When we (Denis and Jens) got together for coffee the other day, Denis showed off some maps of renter density in the frequent transit network that he was working on. The idea immediately clicked and we decided to work this out together. Motivated by the issue of renter demoviction caused by the 2017 Metrotown Plan, we set out to quantify how one could plan for displacement on a regional level, instead of treating it as an unwelcome consequence of development at the lot level.
Last year we took a detailed look at Single Family teardowns in Vancouver, that is houses in RS or “Single Family” zoning that got torn down. We focused exclusively on those homes in RS zoning because these have to be replaced by another, often bigger, Single Family home. Using historical data we build a probabilistic model to predict future teardowns in Vancouver. If you haven’t taken the time yet to read through the data story, you probably should do that right now.
Over the past years several people have asked me questions about street frontage of city properties. When I needed similar data for a work project, and Scot Hein asked me a question about frontages of commercial properties for his Urbanarium debate, I decided to finally pull the numbers. The answer to that question is not as straight forward as it might seem, mostly because properties aren’t necessarily square. There are a couple of algorithm that can solve this problem, but in this case we can keep things reasonably simple as the City of Vancouver has property frontages listed on VanMap and make the data available on their Open Data Portal.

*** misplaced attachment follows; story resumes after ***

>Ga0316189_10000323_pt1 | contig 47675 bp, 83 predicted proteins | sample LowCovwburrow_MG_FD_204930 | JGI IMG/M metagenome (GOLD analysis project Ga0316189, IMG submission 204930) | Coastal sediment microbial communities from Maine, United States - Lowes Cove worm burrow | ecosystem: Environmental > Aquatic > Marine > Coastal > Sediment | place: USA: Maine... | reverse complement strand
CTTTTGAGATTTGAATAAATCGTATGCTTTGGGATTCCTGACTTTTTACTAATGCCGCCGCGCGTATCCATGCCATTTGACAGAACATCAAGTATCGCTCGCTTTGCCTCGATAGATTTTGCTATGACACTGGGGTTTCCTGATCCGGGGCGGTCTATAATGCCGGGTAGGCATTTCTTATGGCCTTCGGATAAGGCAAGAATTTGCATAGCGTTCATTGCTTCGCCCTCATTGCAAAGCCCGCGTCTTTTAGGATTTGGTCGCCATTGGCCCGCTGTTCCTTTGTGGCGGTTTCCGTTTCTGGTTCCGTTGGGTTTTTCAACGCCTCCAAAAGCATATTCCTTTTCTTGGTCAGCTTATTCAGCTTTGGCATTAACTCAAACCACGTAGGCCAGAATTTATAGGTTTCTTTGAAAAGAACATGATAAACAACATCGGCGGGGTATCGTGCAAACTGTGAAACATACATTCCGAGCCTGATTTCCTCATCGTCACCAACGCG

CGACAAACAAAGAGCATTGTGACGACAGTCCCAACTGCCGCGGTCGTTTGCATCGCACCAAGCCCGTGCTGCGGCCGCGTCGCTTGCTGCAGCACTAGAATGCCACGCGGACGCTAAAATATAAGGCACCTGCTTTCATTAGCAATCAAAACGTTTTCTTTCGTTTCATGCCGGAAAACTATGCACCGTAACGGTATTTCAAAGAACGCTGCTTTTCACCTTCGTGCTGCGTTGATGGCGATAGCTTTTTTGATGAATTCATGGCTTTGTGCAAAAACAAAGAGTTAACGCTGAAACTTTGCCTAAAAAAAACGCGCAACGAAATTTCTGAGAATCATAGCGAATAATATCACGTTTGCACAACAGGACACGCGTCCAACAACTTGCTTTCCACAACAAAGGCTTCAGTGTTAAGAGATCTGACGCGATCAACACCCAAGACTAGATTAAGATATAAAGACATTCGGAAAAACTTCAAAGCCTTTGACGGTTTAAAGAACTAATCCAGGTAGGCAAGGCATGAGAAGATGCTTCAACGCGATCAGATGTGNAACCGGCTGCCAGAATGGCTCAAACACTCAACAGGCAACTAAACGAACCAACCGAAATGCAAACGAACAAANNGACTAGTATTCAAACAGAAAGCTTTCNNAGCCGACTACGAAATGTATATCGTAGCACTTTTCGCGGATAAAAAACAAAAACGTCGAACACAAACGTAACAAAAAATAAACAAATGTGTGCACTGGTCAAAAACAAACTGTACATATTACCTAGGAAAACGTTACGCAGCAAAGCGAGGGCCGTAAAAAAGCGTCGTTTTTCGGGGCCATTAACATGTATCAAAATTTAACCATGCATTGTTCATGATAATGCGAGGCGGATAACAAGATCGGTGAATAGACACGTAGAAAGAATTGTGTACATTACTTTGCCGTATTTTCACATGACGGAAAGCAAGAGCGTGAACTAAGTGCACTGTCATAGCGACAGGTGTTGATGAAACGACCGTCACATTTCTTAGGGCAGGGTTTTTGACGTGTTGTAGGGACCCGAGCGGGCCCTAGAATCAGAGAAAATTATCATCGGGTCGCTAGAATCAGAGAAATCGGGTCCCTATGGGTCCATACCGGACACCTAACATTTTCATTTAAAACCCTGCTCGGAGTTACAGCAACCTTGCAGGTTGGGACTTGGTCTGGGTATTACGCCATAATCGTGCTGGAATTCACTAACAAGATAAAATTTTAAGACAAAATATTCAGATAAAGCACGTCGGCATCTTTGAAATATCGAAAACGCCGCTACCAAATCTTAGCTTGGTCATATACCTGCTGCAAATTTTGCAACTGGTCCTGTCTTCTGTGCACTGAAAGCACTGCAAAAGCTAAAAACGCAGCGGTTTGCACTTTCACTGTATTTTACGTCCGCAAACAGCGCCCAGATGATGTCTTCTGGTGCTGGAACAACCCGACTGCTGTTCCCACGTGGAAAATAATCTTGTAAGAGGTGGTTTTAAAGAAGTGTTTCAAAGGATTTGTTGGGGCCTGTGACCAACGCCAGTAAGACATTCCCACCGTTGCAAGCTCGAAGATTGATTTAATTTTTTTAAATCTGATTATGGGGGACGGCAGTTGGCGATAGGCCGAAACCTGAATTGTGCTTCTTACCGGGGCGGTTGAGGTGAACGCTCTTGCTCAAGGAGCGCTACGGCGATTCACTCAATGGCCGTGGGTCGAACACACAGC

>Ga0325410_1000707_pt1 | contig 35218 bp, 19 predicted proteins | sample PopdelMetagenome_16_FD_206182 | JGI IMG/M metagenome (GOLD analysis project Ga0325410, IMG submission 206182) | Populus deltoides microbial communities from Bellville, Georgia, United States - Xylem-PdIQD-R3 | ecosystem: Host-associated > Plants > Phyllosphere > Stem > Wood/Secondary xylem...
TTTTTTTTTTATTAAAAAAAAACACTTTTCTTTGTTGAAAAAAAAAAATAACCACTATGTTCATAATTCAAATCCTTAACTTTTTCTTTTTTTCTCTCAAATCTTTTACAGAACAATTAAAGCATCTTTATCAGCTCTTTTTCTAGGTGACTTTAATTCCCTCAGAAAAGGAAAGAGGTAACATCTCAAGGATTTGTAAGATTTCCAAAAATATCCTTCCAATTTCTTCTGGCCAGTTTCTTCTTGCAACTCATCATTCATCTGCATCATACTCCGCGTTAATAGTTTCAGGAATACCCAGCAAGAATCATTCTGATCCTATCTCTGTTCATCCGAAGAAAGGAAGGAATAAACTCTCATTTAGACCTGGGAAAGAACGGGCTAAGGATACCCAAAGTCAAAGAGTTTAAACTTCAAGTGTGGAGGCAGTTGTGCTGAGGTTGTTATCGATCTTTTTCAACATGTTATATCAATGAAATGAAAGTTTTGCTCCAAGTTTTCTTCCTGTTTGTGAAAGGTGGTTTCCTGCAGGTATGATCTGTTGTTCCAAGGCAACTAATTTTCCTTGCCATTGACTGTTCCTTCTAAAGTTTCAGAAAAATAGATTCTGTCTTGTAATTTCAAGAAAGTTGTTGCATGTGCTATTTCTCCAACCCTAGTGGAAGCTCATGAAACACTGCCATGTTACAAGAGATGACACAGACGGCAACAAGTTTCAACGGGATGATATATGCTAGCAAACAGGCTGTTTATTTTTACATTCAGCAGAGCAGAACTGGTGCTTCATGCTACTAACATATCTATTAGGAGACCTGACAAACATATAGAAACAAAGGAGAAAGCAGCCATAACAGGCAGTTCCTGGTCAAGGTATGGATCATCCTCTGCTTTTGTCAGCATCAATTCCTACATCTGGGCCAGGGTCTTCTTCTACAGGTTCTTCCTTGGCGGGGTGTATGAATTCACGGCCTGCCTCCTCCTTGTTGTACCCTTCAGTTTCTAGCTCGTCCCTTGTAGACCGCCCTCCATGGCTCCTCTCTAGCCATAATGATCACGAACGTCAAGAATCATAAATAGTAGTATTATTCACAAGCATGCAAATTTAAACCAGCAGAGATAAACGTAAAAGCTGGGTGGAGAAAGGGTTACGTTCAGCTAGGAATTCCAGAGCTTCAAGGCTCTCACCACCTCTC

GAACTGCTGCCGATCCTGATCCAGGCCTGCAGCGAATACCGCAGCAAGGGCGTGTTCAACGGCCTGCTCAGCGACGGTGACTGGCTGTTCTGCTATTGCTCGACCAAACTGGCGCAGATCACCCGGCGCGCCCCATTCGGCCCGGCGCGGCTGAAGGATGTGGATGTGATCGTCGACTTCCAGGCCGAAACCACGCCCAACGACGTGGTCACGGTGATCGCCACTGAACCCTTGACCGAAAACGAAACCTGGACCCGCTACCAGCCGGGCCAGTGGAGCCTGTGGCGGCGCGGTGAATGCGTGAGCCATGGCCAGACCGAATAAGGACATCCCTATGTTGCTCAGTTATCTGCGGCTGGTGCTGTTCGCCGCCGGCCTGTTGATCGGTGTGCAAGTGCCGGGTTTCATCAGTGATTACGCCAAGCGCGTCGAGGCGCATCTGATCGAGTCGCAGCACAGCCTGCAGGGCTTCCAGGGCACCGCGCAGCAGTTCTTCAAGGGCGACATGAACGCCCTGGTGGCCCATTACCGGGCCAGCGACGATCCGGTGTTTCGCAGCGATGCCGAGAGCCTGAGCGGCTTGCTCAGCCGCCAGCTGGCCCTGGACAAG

The night before the council hearing discussing the character home zoning review and changes to duplex zoning we decided to spend some time understanding for who we keep 67% of residential land zoned as “single family” (RS), and another 2% as quasi single family in First Shaugnessey (FSD) and 9% as “duplex” (RT). Keeping things simple, let’s just look at RS. Who Can Afford To Buy? That’s a pretty easy question to answer.
Over the backdrop of Vancouver’s rising real estate values the exhibition of the “Vienna Model” at the Museum of Vancouver has triggered lots of discussions about what Vancouver could learn from cities like Wien. There are many angles to approach this, one of them that has received a lot of attention is the much larger proportion of government owned subsidized housing in Wien compared to Vancouver. In this post we want to focus on a different angle: land use.